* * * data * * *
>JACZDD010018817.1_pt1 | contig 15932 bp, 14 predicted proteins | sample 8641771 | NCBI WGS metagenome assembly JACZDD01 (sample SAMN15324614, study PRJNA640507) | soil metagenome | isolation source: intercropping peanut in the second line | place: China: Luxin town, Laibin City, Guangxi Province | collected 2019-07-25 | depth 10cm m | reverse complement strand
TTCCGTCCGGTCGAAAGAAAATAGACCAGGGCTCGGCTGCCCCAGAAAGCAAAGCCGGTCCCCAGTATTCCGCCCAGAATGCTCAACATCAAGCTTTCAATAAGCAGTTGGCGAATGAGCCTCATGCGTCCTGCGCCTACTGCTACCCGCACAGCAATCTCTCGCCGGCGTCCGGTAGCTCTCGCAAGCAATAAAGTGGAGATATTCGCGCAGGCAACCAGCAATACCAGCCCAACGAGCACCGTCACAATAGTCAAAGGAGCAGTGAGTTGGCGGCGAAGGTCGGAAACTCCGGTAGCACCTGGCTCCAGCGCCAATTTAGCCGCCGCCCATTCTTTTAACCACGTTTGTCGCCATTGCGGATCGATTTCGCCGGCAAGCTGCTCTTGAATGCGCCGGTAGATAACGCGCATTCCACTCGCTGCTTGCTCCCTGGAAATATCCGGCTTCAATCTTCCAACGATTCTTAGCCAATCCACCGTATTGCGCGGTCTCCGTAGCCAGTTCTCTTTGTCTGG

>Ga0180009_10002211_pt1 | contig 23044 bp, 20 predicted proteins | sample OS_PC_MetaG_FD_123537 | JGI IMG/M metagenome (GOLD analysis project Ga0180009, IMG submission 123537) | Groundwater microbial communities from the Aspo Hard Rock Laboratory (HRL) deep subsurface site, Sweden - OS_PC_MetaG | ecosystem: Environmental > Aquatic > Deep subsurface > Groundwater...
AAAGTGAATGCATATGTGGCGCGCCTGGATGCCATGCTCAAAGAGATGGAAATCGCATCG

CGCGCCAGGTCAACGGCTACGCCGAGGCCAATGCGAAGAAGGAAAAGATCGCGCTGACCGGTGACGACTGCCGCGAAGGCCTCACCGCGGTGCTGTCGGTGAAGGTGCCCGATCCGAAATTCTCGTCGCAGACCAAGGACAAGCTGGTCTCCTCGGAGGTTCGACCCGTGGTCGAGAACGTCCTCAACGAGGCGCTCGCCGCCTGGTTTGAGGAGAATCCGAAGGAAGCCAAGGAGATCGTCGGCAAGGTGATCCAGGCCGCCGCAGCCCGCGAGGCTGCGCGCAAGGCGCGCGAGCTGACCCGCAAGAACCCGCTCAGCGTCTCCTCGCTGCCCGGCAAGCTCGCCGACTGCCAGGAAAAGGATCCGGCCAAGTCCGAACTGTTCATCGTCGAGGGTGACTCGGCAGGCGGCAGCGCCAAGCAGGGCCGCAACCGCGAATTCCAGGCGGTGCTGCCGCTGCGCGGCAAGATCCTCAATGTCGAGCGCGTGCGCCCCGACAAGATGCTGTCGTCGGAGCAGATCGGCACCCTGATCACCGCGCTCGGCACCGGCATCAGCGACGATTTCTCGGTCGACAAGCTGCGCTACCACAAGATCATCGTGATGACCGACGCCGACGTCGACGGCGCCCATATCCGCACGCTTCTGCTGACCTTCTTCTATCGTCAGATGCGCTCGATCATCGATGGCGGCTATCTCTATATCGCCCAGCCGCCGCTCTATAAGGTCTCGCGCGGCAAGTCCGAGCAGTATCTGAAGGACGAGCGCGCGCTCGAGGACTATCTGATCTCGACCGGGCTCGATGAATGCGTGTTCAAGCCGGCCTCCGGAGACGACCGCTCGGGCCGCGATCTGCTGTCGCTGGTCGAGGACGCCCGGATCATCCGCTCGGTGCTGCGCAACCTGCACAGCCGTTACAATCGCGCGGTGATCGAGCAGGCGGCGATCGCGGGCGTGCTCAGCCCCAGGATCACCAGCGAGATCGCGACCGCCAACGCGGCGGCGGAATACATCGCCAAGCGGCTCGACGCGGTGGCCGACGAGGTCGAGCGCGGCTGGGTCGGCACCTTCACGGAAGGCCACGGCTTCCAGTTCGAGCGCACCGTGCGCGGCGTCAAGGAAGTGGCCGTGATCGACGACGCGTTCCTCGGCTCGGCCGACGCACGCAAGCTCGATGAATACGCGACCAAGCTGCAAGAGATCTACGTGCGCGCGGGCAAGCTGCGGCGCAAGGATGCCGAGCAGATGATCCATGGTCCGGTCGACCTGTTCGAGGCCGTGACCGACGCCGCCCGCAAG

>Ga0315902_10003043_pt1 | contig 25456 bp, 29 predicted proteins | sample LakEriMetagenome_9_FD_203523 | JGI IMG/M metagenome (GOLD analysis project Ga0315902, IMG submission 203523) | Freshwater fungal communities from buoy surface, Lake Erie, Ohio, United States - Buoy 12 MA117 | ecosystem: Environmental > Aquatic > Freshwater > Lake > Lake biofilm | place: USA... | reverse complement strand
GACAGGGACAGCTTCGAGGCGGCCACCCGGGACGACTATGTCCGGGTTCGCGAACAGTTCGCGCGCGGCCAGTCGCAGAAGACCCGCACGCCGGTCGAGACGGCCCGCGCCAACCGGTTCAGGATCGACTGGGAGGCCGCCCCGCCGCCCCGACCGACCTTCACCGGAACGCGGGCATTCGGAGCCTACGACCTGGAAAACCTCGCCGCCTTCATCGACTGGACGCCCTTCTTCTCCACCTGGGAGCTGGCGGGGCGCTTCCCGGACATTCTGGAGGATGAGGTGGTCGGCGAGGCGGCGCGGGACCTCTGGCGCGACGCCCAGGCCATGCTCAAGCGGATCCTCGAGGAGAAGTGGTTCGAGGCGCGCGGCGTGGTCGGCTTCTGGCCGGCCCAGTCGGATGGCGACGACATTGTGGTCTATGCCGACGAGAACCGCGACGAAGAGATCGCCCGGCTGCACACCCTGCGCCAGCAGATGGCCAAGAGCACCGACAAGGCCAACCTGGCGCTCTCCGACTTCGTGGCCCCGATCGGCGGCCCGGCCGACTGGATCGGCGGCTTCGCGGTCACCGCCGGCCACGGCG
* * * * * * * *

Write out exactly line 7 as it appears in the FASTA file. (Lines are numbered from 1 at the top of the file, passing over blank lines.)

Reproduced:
GACAGGGACAGCTTCGAGGCGGCCACCCGGGACGACTATGTCCGGGTTCGCGAACAGTTCGCGCGCGGCCAGTCGCAGAAGACCCGCACGCCGGTCGAGACGGCCCGCGCCAACCGGTTCAGGATCGACTGGGAGGCCGCCCCGCCGCCCCGACCGACCTTCACCGGAACGCGGGCATTCGGAGCCTACGACCTGGAAAACCTCGCCGCCTTCATCGACTGGACGCCCTTCTTCTCCACCTGGGAGCTGGCGGGGCGCTTCCCGGACATTCTGGAGGATGAGGTGGTCGGCGAGGCGGCGCGGGACCTCTGGCGCGACGCCCAGGCCATGCTCAAGCGGATCCTCGAGGAGAAGTGGTTCGAGGCGCGCGGCGTGGTCGGCTTCTGGCCGGCCCAGTCGGATGGCGACGACATTGTGGTCTATGCCGACGAGAACCGCGACGAAGAGATCGCCCGGCTGCACACCCTGCGCCAGCAGATGGCCAAGAGCACCGACAAGGCCAACCTGGCGCTCTCCGACTTCGTGGCCCCGATCGGCGGCCCGGCCGACTGGATCGGCGGCTTCGCGGTCACCGCCGGCCACGGCG